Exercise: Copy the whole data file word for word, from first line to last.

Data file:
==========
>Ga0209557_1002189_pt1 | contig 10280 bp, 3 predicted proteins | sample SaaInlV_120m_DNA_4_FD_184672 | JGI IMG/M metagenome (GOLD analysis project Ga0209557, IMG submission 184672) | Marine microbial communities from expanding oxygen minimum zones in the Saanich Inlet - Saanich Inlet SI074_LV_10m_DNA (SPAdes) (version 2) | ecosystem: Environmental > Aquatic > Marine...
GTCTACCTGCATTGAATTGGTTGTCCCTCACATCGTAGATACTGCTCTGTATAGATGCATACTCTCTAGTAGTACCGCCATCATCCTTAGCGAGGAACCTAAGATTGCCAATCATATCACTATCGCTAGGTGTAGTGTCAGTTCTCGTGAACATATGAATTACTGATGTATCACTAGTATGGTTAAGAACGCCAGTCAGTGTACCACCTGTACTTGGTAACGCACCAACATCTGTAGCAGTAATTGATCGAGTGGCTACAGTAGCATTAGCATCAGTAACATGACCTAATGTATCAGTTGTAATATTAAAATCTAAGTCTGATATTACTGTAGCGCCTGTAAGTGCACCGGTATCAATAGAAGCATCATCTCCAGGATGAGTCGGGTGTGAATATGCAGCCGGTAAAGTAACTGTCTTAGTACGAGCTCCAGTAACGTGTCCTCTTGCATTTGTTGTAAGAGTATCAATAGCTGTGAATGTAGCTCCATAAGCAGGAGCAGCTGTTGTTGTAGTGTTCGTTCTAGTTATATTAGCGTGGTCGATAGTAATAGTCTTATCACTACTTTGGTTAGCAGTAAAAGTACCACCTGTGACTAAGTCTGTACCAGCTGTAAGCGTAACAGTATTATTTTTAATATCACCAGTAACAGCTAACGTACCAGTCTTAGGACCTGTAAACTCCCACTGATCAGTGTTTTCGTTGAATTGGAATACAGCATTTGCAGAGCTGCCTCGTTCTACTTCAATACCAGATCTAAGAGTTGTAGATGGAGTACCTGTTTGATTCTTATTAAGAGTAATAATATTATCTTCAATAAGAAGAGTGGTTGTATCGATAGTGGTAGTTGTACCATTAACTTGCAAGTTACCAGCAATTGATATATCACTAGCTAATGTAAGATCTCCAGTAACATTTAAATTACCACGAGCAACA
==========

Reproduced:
>Ga0209557_1002189_pt1 | contig 10280 bp, 3 predicted proteins | sample SaaInlV_120m_DNA_4_FD_184672 | JGI IMG/M metagenome (GOLD analysis project Ga0209557, IMG submission 184672) | Marine microbial communities from expanding oxygen minimum zones in the Saanich Inlet - Saanich Inlet SI074_LV_10m_DNA (SPAdes) (version 2) | ecosystem: Environmental > Aquatic > Marine...
GTCTACCTGCATTGAATTGGTTGTCCCTCACATCGTAGATACTGCTCTGTATAGATGCATACTCTCTAGTAGTACCGCCATCATCCTTAGCGAGGAACCTAAGATTGCCAATCATATCACTATCGCTAGGTGTAGTGTCAGTTCTCGTGAACATATGAATTACTGATGTATCACTAGTATGGTTAAGAACGCCAGTCAGTGTACCACCTGTACTTGGTAACGCACCAACATCTGTAGCAGTAATTGATCGAGTGGCTACAGTAGCATTAGCATCAGTAACATGACCTAATGTATCAGTTGTAATATTAAAATCTAAGTCTGATATTACTGTAGCGCCTGTAAGTGCACCGGTATCAATAGAAGCATCATCTCCAGGATGAGTCGGGTGTGAATATGCAGCCGGTAAAGTAACTGTCTTAGTACGAGCTCCAGTAACGTGTCCTCTTGCATTTGTTGTAAGAGTATCAATAGCTGTGAATGTAGCTCCATAAGCAGGAGCAGCTGTTGTTGTAGTGTTCGTTCTAGTTATATTAGCGTGGTCGATAGTAATAGTCTTATCACTACTTTGGTTAGCAGTAAAAGTACCACCTGTGACTAAGTCTGTACCAGCTGTAAGCGTAACAGTATTATTTTTAATATCACCAGTAACAGCTAACGTACCAGTCTTAGGACCTGTAAACTCCCACTGATCAGTGTTTTCGTTGAATTGGAATACAGCATTTGCAGAGCTGCCTCGTTCTACTTCAATACCAGATCTAAGAGTTGTAGATGGAGTACCTGTTTGATTCTTATTAAGAGTAATAATATTATCTTCAATAAGAAGAGTGGTTGTATCGATAGTGGTAGTTGTACCATTAACTTGCAAGTTACCAGCAATTGATATATCACTAGCTAATGTAAGATCTCCAGTAACATTTAAATTACCACGAGCAACA